There’s no telling how the demand for five- and six-figure timepieces will hold up should, say, a credit implosion in China, or a splintering of the eurozone, produce a sequel to the 2008 financial crisis, or should Democratic Socialists sweep to power in Washington on promises of a 70 percent tax rate on the target demographic for museum-worthy watches.
Already, some sure things, like certain Daytonas, are looking like slightly less than a sure thing.
“The market for Daytona just got a little silly for awhile,” Mr. Clymer said. “We saw references worth $20,000, $25,000 in 2011 to 2015 all of a sudden worth $50,000, then all of a sudden worth $80,000. And now those same references are worth $65,000. That’s still significantly higher than they were, but they’ve come down from the stratosphere.”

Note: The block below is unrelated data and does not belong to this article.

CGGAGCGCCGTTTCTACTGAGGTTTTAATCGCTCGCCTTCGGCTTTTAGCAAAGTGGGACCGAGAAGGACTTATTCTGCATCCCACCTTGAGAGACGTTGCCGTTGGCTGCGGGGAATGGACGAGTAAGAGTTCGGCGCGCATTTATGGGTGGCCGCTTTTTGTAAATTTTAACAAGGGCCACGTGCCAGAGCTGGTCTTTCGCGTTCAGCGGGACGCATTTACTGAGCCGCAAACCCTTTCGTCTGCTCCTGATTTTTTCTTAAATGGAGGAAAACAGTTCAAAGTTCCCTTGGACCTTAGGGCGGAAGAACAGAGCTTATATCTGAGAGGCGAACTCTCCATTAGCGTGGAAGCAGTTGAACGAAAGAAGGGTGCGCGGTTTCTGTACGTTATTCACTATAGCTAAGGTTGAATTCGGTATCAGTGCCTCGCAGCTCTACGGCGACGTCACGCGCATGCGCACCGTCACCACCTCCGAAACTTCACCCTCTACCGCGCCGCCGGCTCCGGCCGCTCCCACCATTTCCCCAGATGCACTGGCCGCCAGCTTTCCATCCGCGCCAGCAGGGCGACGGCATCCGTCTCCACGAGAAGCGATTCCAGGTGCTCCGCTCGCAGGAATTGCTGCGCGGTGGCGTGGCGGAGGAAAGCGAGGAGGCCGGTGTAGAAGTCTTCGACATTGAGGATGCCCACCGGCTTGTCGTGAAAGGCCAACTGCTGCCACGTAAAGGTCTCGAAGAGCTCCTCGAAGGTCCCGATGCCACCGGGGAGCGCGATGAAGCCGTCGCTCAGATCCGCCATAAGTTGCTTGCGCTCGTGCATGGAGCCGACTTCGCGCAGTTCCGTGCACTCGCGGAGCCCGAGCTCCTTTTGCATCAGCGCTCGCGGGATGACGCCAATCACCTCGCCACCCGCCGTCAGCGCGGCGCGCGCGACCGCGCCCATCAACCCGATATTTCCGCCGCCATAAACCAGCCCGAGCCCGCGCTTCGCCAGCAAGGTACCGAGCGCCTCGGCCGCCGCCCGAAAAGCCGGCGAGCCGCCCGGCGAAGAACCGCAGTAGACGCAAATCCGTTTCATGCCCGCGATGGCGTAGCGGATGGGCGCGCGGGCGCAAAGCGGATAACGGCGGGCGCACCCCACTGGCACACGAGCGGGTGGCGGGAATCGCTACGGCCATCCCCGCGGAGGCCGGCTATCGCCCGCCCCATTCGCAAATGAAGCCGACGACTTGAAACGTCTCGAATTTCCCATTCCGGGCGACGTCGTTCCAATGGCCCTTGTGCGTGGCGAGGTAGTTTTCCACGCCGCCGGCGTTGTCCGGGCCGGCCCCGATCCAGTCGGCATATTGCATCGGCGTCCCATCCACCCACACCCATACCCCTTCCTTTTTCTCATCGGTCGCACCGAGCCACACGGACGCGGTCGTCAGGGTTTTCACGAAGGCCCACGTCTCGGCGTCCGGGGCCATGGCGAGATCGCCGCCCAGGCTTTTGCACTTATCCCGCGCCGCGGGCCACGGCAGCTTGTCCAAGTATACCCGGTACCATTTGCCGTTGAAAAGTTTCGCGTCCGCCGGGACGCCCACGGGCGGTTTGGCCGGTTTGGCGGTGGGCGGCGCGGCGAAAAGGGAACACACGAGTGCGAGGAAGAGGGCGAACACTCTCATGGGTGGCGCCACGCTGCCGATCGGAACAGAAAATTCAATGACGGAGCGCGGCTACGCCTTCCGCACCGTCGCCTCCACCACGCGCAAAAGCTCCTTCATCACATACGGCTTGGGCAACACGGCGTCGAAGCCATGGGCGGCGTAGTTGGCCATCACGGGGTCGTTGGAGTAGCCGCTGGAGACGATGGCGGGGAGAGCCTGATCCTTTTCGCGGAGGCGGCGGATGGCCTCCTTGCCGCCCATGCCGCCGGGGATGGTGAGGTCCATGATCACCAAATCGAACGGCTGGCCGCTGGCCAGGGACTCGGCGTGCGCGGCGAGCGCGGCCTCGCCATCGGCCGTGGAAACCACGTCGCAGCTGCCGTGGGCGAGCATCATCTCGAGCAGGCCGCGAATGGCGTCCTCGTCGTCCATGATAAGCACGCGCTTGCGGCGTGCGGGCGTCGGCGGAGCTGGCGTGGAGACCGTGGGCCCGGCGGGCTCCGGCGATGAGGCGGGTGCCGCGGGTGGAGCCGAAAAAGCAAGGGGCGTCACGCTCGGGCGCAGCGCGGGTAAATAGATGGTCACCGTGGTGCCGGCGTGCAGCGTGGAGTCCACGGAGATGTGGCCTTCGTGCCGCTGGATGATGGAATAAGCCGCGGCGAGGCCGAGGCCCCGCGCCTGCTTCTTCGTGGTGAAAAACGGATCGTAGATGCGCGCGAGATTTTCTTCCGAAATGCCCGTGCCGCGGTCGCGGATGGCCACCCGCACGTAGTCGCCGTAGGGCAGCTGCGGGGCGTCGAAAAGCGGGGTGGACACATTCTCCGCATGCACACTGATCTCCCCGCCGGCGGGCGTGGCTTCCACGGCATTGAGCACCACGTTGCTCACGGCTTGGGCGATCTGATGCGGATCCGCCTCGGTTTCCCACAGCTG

During the bear market of 2008 to 2009, too, prices for some high-flying vintage models, including Paul Newmans, dipped by 30 to 40 percent, said Matthew Bain, a dealer of fine watches in Miami Beach. But, like stocks, they bounced back to new highs.
The rebound may seem intoxicating. But people who think of their watch collection as an alternative to an E-Trade account may be in for a rude surprise when they discover that watches often come with sizable dealer fees, not to mention substantial outlays for insurance, secure storage and other hidden costs, Mr. Khoo said.
“Investors are not collectors, and collectors are not investors,” Mr. Khoo said. His Watch Fund has a database of “more than 9,000 watch collectors worldwide,” he said, and “I have never met someone who bought hundreds of watches that he liked, and sold 100 percent of them for a net absolute gain.”
In other words, newcomers to the watch world may want to heed the warning attached to brokerage advertisements on television: Past performance is no guarantee of future results.
Or, they may just want to buy whatever looks cool and leave it at that.